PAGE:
The four-year deal would bring in $1 billion in the first year and generate another $9 billion for education through a long-term lease or an initial public offering, or a combination of the two, the Chicago Sun-Times reported. Some $1.5 billion would go to pay for school construction projects statewide.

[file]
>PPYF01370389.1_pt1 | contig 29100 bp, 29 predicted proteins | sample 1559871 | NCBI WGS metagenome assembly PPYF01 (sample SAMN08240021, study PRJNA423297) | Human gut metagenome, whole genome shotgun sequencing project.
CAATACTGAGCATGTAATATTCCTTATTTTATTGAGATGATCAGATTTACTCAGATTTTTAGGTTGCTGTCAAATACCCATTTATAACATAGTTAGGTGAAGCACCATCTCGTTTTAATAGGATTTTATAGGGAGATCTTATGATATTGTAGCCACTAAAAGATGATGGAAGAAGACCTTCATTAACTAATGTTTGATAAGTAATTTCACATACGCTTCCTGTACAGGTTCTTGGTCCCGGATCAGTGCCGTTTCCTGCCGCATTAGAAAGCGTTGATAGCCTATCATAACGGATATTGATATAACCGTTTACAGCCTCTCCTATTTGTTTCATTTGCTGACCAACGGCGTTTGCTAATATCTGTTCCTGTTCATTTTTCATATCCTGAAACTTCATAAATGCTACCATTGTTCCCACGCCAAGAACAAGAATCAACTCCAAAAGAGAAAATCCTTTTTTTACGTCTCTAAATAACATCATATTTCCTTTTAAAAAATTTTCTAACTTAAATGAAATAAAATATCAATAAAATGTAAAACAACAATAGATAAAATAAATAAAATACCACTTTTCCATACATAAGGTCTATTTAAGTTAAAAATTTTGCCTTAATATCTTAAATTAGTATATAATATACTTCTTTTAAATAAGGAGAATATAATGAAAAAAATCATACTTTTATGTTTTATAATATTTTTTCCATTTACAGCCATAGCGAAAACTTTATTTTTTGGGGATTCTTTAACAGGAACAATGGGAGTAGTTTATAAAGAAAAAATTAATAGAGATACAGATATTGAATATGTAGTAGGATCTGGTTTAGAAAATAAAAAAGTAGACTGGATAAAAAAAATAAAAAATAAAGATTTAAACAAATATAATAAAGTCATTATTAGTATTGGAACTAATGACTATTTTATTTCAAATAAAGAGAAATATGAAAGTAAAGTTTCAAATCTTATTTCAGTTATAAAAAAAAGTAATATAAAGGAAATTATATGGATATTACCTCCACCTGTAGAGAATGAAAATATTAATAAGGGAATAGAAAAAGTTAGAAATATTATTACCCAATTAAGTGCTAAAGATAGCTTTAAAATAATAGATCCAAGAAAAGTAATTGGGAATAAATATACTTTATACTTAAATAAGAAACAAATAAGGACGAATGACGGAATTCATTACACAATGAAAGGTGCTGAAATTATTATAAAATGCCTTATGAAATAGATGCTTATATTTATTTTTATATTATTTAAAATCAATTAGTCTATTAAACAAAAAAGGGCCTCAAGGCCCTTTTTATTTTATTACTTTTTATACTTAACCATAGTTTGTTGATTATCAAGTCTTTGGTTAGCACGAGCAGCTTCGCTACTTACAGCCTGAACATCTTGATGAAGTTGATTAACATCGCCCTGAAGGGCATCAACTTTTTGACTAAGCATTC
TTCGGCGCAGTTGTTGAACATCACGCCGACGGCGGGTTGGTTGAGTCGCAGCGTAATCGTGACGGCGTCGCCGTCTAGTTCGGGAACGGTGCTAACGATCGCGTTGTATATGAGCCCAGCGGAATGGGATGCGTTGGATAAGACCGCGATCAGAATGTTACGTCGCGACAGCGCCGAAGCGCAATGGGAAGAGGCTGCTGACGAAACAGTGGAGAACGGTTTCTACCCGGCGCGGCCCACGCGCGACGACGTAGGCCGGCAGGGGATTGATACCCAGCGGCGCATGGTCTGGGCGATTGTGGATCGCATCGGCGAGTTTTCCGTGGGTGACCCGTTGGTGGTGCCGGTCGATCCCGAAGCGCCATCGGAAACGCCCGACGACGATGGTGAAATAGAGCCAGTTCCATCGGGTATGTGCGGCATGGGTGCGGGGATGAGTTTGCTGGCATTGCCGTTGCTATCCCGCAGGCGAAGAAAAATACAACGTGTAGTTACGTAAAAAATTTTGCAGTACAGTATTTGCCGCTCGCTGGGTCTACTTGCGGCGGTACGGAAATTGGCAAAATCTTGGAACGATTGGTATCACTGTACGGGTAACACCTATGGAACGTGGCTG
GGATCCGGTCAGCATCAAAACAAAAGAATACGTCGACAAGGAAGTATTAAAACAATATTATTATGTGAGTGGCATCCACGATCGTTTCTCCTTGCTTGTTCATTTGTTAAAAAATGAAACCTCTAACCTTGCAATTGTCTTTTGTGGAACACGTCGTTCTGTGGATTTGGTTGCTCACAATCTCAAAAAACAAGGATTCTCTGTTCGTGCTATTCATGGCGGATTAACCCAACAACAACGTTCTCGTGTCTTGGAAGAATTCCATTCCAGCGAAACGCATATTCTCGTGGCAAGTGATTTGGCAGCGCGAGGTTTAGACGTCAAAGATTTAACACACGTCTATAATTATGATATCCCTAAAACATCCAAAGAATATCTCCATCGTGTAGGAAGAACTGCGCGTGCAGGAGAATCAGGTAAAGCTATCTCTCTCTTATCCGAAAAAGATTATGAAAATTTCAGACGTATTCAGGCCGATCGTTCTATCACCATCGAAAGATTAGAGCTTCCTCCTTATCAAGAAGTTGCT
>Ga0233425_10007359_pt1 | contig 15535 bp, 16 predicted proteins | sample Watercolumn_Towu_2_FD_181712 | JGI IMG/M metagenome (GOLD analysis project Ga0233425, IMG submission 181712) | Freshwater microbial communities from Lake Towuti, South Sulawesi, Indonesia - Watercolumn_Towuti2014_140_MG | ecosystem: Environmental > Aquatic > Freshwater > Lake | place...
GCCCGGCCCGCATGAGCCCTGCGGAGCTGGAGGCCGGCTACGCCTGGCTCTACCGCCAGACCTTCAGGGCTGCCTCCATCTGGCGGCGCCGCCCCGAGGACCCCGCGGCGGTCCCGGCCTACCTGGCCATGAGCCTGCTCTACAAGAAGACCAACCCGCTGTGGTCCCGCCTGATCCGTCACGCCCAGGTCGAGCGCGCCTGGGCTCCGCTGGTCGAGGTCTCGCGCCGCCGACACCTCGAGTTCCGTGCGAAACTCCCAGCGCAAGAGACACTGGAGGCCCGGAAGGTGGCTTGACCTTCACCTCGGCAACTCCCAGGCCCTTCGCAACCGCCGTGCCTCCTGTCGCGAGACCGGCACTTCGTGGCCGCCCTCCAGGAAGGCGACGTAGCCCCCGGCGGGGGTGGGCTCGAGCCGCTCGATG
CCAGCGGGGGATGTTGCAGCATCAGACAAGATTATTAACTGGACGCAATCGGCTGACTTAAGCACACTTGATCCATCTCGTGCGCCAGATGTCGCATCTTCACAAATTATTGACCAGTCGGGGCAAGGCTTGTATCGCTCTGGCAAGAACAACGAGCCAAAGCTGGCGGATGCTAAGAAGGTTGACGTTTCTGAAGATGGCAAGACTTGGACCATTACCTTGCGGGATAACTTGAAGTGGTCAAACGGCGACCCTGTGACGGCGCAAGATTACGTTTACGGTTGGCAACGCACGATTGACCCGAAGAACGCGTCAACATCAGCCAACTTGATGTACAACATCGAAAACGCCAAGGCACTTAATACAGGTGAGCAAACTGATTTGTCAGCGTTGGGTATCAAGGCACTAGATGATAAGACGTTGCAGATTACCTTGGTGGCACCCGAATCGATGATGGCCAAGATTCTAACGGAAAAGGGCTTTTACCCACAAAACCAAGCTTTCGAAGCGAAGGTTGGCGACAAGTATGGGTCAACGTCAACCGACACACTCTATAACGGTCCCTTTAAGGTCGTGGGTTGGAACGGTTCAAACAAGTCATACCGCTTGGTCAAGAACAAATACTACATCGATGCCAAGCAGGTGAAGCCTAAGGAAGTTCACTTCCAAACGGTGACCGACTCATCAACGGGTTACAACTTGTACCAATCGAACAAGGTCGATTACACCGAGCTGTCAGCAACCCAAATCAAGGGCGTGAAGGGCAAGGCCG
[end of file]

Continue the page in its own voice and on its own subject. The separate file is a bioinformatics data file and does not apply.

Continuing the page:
The governor's plan also would consolidate school districts, increase spending for special education, improve vocational training and establish a new council to study long-term education plans.
"We want more money for schools," Blagojevich said. "The question is how do we do it? We found a creative way to do it."
Critics, including former Gov. Jim Edgar, said the proposals were an election-year ploy by the incumbent to get re-elected in November. State Treasurer Judy Baar Topinka, the GOP candidate for governor, called it a "big scam."